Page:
Figure 4.

Critical shock pressures and impact velocities (for ice on ice) for incipient and complete melting (IM, CM) and incipient and complete vaporization (IV, CV) of ice initially at 100 K or 263 K versus ambient pressure. Vertical line denotes the triple point pressure.

5. Discussion and Conclusions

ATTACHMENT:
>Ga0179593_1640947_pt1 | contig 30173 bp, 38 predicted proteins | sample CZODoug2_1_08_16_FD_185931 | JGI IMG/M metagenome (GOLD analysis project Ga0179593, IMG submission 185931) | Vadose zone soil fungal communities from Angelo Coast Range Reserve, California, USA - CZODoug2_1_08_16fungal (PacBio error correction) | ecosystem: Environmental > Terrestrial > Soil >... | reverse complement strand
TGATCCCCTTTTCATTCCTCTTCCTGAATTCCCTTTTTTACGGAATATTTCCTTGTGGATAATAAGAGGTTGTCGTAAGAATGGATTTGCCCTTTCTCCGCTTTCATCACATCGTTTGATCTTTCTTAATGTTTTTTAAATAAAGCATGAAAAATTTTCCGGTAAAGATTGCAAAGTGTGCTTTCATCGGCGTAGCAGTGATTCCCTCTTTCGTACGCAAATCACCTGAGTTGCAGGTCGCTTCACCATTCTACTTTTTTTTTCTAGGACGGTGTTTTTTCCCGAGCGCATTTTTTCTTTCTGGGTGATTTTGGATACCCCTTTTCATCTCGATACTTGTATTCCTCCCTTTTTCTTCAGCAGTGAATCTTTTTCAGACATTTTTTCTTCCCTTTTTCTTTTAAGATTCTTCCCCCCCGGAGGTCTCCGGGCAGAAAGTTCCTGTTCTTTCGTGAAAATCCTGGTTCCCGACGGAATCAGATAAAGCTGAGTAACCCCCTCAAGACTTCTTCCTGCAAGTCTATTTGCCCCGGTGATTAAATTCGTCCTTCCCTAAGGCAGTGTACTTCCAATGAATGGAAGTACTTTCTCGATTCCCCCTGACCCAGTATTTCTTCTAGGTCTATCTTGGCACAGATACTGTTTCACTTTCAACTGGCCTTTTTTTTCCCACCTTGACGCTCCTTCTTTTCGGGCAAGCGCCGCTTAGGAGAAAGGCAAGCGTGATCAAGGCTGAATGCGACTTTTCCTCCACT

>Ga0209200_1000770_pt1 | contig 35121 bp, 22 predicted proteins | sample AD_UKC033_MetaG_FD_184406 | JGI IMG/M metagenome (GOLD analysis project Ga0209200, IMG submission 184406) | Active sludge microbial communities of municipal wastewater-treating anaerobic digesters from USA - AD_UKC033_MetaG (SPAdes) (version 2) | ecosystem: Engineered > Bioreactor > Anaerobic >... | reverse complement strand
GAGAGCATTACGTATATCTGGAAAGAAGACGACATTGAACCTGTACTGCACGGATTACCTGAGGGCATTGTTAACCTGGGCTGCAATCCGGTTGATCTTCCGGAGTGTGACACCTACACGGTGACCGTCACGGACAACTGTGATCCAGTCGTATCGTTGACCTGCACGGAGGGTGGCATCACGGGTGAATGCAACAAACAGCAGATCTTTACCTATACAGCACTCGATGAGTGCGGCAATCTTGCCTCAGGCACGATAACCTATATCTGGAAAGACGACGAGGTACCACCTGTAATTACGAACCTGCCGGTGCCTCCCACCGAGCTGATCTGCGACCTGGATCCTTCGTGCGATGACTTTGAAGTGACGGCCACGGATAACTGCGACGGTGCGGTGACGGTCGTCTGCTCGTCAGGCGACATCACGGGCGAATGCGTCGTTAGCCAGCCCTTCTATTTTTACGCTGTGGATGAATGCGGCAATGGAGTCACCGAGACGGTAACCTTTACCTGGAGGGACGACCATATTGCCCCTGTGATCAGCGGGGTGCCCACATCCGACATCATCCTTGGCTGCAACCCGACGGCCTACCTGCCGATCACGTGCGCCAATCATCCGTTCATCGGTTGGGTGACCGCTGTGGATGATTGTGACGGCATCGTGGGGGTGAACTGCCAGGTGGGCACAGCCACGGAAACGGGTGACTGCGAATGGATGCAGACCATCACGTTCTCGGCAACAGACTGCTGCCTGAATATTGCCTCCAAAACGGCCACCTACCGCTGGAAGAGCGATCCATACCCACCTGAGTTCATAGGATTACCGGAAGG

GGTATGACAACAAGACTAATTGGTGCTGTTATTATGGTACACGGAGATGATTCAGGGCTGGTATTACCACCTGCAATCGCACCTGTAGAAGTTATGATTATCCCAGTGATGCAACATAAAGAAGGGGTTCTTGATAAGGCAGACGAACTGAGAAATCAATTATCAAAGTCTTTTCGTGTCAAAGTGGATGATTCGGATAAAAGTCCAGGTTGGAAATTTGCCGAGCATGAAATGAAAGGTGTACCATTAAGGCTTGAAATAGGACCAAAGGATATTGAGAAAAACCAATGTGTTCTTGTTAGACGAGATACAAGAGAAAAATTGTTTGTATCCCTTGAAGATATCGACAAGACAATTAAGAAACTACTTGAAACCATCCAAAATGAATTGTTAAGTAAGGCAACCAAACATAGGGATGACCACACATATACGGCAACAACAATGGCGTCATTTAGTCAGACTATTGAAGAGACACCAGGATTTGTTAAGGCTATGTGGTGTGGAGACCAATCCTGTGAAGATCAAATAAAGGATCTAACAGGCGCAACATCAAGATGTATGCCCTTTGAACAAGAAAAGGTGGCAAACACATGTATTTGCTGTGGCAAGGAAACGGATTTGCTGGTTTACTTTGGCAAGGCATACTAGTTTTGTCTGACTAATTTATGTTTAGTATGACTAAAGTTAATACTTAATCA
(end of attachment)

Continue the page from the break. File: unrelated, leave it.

[20] Impact velocity is a convenient parameter to determine the onset of shock-induced phase changes during impact events. Figure 4 provides the critical velocities for ice projectiles and ice surfaces. For comparison, the average present-day impact velocities for comets onto the icy moons of the giant planets range from about 3 to 60 km/s [Zahnle et al., 2003]. Mutual collisions between objects in the Kuiper Belt, including Pluto (atmosphere 0.1's Pa), are about 1 km/s [Trujillo et al., 2001]. On Mars (atmosphere ∼600 Pa), asteroid impactors have velocities of ∼10 km/s [Ivanov, 2001]. For the velocities during the late stages of planet formation, collisional growth of icy bodies will be accompanied by shock-induced phase changes that could lead to partial devolatilization [Ahrens and O'Keefe, 1985]. Hence, with the low impact velocities required for the initiation of melting and vaporization, almost all impact events onto icy bodies will initiate a phase change in ice.